Yes, I think the Japanese may be misunderstanding the dynamics of American politics. The GOP obstructs Obama for various reasons, mostly tactical except for the Tea Party wing’s visceral hatred. One reason for GOP obstruction is to give Obama cover for his Right Wing “compromises,” another is to get Obama to give even more, and yet another is simply to make the Black Guy fail. It depends upon which element of the GOP is driving the bus at the moment. But “free” trade will not likely stir Tea Party resistance and the Big Money GOPers are 100% behind it so TPP is one area where a GOP-controlled Senate may deliver to Obama exactly what he wants: his very own NAFTA. Another area where a GOP-Senate may deliver for Obama is the Grand Bargain. The Tea Party sunk the deal last time and that’s why the Big Money GOPers want the Tea Party gone. But now Elizabeth Warren and the the other Democratic “populists” — milquetoast though they may be — have actually stymied Obama on some of these key economic issues. Can they do so if the GOP takes the Senate? I doubt it. If that happens. Obama will probably say he had no choice but to agree with the GOP, to be the “grown-up in the room,” meanwhile getting exactly what he wanted all along. First Joe Lieberman was the conjured obstacle. And ever since the Dems lost the House, it’s been the GOP. It’s SOP at this point. Obama likes to hide his neoliberalism because, notwithstanding his ideological commitment, he is smart enough to know how unpopular that ideology is with the American people generally and Democratic partisans in particular. Obama needs a foil so he can pretend he is being forced to what he intended to do all along. The Black Bart routine. In fact, I’d say it’s reasonable to think that Obama hopes the GOP wins the Senate.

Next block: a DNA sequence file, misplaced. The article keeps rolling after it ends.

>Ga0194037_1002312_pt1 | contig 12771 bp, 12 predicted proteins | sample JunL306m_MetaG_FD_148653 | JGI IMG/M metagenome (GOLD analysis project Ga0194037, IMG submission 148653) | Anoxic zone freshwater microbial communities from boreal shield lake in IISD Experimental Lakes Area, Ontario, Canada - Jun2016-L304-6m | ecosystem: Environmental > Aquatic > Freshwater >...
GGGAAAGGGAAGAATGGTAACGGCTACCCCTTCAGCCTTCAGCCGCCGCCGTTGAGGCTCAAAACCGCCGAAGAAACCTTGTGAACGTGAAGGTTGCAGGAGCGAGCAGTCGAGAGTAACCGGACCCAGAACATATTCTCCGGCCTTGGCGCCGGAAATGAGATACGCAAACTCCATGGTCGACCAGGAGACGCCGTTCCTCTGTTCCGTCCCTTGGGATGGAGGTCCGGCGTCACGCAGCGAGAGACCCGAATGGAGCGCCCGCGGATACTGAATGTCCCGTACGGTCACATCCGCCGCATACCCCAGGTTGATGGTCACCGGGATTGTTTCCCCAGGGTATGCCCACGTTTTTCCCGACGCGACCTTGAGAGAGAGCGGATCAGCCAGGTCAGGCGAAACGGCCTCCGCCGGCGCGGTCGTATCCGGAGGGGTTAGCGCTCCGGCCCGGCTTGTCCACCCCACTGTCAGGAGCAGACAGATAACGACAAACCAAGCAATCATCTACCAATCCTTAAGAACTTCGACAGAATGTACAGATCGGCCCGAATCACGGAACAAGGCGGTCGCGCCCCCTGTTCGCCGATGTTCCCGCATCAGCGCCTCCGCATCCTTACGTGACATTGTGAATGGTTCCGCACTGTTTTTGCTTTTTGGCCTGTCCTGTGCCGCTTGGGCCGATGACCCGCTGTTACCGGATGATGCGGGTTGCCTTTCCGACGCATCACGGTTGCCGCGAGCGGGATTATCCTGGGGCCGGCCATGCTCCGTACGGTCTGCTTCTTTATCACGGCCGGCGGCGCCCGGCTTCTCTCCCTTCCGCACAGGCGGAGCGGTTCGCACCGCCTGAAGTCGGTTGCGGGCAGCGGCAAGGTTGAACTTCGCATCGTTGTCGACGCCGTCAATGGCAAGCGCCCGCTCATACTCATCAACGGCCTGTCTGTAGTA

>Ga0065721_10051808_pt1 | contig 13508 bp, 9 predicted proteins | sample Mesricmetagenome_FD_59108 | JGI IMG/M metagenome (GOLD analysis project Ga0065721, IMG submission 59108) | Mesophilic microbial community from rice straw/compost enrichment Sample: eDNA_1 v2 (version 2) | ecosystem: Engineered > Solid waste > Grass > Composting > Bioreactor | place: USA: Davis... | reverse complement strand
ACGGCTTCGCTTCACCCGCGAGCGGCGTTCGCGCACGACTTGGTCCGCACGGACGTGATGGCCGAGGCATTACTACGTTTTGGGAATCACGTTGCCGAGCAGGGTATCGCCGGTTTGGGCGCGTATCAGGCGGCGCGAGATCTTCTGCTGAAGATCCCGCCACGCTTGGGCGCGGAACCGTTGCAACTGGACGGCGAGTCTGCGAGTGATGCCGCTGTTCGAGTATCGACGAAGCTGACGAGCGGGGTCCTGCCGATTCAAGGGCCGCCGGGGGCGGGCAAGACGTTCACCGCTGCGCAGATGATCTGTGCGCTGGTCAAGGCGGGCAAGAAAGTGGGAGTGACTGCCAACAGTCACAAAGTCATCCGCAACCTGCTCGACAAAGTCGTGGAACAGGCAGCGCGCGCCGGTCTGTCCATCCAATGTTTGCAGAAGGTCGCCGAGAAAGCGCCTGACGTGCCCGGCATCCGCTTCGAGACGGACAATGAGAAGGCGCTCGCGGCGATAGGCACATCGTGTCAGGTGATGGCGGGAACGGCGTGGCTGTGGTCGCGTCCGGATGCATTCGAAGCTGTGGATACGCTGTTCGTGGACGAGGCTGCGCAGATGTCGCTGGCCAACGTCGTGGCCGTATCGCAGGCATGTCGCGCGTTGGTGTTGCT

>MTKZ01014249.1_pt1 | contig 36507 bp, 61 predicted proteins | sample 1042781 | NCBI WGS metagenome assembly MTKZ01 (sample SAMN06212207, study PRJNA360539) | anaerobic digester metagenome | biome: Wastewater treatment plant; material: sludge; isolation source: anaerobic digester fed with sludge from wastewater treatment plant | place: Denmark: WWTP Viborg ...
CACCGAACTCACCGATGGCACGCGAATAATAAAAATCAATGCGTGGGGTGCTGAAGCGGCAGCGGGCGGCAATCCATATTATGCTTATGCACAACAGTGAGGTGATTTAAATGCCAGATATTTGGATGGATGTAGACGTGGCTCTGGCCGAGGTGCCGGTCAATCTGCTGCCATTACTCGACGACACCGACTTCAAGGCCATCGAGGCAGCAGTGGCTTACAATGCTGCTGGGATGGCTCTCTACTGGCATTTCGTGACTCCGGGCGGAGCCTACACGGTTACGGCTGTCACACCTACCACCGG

I know I shouldn’t but I still find myself in shock that we are fending off Obama’s assaults even now. He is relentless.
Obama may not need to hand the Senate over to a Republican Majority in order to get his TPP. It would only need a strong Republican plurality plus “just enough” Vichy Democrat Senators to give Obama his TPP majority.
If there is a way to tell which Dem Senators would be Vichy on TPP in advance, voters at various levels could abort their careers in primaries or in the General election. Are past results any guide to future performance?